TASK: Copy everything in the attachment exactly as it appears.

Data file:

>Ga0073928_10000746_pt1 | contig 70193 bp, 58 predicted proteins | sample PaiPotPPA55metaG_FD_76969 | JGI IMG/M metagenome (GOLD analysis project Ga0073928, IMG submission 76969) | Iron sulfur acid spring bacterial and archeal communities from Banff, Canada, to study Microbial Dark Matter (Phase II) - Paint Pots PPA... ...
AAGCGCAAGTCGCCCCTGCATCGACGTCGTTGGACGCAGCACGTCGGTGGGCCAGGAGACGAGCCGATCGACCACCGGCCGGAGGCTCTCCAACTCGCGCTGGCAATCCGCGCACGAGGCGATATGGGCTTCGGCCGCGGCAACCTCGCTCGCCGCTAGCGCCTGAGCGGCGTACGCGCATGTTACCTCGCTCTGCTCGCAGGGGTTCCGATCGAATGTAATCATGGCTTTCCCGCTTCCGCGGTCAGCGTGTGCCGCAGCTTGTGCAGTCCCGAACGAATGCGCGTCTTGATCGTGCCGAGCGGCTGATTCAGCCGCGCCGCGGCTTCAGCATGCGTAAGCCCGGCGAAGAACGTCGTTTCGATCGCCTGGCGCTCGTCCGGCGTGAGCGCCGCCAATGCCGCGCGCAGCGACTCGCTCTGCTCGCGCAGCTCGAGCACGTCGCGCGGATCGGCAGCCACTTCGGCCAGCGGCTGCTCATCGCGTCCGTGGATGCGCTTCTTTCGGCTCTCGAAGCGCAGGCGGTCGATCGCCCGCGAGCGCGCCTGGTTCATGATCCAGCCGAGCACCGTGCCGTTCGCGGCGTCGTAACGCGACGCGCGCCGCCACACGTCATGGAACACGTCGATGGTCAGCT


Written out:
>Ga0073928_10000746_pt1 | contig 70193 bp, 58 predicted proteins | sample PaiPotPPA55metaG_FD_76969 | JGI IMG/M metagenome (GOLD analysis project Ga0073928, IMG submission 76969) | Iron sulfur acid spring bacterial and archeal communities from Banff, Canada, to study Microbial Dark Matter (Phase II) - Paint Pots PPA... ...
AAGCGCAAGTCGCCCCTGCATCGACGTCGTTGGACGCAGCACGTCGGTGGGCCAGGAGACGAGCCGATCGACCACCGGCCGGAGGCTCTCCAACTCGCGCTGGCAATCCGCGCACGAGGCGATATGGGCTTCGGCCGCGGCAACCTCGCTCGCCGCTAGCGCCTGAGCGGCGTACGCGCATGTTACCTCGCTCTGCTCGCAGGGGTTCCGATCGAATGTAATCATGGCTTTCCCGCTTCCGCGGTCAGCGTGTGCCGCAGCTTGTGCAGTCCCGAACGAATGCGCGTCTTGATCGTGCCGAGCGGCTGATTCAGCCGCGCCGCGGCTTCAGCATGCGTAAGCCCGGCGAAGAACGTCGTTTCGATCGCCTGGCGCTCGTCCGGCGTGAGCGCCGCCAATGCCGCGCGCAGCGACTCGCTCTGCTCGCGCAGCTCGAGCACGTCGCGCGGATCGGCAGCCACTTCGGCCAGCGGCTGCTCATCGCGTCCGTGGATGCGCTTCTTTCGGCTCTCGAAGCGCAGGCGGTCGATCGCCCGCGAGCGCGCCTGGTTCATGATCCAGCCGAGCACCGTGCCGTTCGCGGCGTCGTAACGCGACGCGCGCCGCCACACGTCATGGAACACGTCGATGGTCAGCT